THE CORNER WITH GARRY CHITTICK
I read with great interest how we here in little NZ have 90 uber wealthy people who want to pay more tax. Don’t they realise if they buy an expensive yearling off me they will pay with tax-paid money and I will pay tax on the proceeds? Then all of those who contributed to producing the horse – blacksmith, veterinarians, feed merchants, stud grooms, fencers, farm fertiliser – will in turn pay their fair share of tax to the point where it is difficult to arrive at a fair assessment of that horse’s contribution to society. But more, training fees will be met with tax-paid income, though the wagering used to be subject to a duty which was abolished to try to return more to those lucky enough to win a race. Remember, only 10% of those racing break even. However, there is still the considerable impost of GST on our turnover. Then, we have the pyramid that blights all businesses – you know where those at the peak are entitled to more because they believe they are deprived of 39% of their efforts. Still, it is said the galloping code employs, full and part-time, 16,000 people, who of course pay their share of tax.
So, where do the gatherers look next? Ah-ha, the dreaded value increase of those lucky enough to have their name on a title, share certificates, or, for that matter, anything that adds to one’s paper equity. As you appreciate, we need land to grow this animal that has contributed to the above so let’s tax that. Of course, it would be socially unacceptable to suggest our local body rates are any form of tax. Yeah right. With local bodies believing the more valuable the asset they rate proportionally. This is a wealth tax. Bearing in mind all local amenities are shared by all then why not a rate per head? I am, of course, for those of the ten of you being cynical but if you think about it I am right.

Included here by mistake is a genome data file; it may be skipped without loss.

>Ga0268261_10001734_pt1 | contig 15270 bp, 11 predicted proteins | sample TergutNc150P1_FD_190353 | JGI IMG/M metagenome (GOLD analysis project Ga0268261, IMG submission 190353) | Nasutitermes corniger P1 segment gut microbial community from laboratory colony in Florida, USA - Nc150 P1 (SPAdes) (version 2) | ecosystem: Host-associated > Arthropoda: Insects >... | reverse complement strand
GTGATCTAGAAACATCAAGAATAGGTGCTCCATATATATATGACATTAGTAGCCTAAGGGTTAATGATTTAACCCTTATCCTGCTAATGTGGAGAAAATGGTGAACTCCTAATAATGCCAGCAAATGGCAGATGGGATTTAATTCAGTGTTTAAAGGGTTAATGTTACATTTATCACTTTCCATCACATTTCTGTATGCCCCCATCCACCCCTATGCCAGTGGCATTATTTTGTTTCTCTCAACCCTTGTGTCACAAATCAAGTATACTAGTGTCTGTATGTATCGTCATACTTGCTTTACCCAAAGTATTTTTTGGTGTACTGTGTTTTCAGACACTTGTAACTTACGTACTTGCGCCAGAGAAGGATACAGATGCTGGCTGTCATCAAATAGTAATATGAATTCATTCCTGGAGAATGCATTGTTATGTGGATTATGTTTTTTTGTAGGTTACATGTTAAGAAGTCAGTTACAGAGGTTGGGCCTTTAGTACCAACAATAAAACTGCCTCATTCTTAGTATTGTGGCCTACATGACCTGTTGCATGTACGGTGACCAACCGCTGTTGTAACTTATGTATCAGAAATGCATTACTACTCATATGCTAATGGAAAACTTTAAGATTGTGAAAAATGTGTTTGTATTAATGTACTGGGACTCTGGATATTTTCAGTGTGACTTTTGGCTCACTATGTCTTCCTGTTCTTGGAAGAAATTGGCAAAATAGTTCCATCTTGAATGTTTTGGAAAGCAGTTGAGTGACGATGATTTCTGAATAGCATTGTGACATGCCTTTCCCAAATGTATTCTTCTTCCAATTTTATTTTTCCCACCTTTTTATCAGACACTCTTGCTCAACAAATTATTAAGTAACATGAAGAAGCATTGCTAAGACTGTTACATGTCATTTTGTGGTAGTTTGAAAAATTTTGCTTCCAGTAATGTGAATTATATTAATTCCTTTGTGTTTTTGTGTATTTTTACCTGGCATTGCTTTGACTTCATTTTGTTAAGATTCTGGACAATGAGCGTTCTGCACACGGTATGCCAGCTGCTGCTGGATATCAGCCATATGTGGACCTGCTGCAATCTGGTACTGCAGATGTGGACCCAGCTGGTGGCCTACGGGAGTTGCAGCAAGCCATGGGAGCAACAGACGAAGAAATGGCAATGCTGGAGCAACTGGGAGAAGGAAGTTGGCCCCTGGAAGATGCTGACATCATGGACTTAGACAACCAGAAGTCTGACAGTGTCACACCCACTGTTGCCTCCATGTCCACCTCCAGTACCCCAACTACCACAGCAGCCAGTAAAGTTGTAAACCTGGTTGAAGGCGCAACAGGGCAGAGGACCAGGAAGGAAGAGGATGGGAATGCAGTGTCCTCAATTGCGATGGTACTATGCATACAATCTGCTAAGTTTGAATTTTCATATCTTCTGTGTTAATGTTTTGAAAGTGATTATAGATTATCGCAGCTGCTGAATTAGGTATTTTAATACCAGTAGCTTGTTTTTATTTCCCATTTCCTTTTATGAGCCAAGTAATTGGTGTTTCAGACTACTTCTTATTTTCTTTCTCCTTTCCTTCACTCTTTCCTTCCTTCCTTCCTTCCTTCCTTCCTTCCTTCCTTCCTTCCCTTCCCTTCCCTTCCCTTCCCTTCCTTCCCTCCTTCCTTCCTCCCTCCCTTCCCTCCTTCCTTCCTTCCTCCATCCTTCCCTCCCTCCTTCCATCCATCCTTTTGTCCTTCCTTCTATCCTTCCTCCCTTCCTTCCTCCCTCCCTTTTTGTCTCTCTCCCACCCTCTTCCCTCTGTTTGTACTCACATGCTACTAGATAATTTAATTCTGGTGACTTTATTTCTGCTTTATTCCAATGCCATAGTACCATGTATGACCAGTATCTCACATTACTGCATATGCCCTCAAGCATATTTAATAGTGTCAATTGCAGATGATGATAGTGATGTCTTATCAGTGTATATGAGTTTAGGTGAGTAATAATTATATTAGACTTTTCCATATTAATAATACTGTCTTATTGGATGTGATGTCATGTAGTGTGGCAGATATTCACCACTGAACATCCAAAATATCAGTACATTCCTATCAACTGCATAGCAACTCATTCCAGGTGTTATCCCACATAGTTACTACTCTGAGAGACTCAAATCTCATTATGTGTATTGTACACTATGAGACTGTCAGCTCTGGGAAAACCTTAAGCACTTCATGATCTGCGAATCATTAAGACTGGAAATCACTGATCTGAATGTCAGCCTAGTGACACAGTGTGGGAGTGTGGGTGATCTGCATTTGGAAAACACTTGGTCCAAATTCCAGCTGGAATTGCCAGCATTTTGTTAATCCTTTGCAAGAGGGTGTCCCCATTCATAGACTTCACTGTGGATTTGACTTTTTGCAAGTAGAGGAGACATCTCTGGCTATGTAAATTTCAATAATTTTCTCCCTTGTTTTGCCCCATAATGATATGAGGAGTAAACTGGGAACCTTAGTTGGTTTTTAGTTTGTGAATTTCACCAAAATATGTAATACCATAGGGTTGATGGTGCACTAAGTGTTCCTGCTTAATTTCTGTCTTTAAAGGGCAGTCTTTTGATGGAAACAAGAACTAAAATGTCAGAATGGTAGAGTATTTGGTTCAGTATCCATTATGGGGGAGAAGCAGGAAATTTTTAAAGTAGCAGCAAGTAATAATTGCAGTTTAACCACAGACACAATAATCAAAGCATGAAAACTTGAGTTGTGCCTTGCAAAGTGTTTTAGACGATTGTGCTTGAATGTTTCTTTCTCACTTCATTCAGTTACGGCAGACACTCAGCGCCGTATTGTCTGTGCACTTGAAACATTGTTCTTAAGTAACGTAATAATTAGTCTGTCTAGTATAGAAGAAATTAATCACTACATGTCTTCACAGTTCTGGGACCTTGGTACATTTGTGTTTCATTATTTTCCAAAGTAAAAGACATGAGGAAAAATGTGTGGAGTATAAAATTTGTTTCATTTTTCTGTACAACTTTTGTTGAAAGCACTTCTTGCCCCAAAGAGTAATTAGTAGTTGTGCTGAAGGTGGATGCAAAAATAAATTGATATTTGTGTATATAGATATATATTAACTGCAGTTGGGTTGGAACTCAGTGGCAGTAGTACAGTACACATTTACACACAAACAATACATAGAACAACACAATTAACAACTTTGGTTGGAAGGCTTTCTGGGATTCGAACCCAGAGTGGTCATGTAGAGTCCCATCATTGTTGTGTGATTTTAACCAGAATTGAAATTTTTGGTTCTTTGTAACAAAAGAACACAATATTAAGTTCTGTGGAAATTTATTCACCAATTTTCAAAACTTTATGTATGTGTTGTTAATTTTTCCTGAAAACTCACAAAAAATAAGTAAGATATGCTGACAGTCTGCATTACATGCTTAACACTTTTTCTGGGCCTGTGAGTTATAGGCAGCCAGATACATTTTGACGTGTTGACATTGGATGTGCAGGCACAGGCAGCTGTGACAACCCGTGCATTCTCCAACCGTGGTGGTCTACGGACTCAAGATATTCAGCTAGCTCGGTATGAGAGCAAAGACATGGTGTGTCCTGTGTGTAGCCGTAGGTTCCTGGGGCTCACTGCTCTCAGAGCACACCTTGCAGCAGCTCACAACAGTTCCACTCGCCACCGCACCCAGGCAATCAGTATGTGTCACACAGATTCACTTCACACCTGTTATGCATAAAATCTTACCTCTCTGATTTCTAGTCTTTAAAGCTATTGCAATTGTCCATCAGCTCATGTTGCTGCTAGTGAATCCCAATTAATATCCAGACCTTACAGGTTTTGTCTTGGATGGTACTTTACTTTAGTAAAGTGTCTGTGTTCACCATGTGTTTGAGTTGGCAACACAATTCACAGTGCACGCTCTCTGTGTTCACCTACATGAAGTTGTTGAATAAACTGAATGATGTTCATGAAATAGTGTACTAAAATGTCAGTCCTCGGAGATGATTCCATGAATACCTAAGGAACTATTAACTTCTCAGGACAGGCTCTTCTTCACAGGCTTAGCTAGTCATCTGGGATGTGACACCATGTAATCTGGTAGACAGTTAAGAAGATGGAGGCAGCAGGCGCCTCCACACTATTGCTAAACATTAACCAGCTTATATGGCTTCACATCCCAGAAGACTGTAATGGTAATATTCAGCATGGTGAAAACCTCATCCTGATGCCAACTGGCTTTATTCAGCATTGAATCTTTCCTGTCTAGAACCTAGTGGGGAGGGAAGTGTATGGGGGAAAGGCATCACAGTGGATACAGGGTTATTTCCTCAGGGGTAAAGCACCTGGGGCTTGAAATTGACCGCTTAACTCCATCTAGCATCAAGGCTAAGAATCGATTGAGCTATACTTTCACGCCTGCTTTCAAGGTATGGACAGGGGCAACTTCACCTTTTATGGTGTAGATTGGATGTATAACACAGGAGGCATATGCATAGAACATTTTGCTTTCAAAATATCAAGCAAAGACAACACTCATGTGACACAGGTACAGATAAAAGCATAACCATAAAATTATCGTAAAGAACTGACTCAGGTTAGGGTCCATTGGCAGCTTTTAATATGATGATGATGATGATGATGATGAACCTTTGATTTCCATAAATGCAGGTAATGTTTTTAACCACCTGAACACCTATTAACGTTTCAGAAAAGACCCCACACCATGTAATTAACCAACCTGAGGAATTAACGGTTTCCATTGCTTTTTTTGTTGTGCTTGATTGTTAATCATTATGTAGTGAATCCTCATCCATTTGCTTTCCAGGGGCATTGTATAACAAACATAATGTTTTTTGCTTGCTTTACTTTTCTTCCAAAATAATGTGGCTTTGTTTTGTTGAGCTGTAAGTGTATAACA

I was challenged by a former employee about the injustice of my land increasing in value. Well yes, my property has an increased paper value, I also agree not as a result of any personal contribution. Yes, I said to the person (see how politically correct I have become), all true but then unless I sell it doesn’t matter what the perceived value is whilst I farm and rear the above horse in fact it is just a tool that is part of the many required. My lecture ended with me pointing out that without the ability to turn the grass into money the property is a liability. I have to service the mortgage, pay the rates, fertilise, fence, power bills, machinery… Then, looking at the person eye-to-eye there was this person to pay. I looked duly concerned when explaining I wasn’t sure I was getting a fair return.
But, then why has the asset grown in value? Well, really it hasn’t. Successive governments balance their book debt by way of depreciation of the value of our currencies. Nowhere has this been more pronounced than the last five years where an explosion in the amount of money in circulation reflected in property values. Therefore let’s hammer this injustice, TAX THE RICH.
I think a fairer way is to encourage them to own more horses. This will result in a rapid redistribution of the wealthy ones’ equity, keep all of the above in a job or business, or let the civil servants reallocate. Mind you, they are the new secure rich; I need to get in amongst them.
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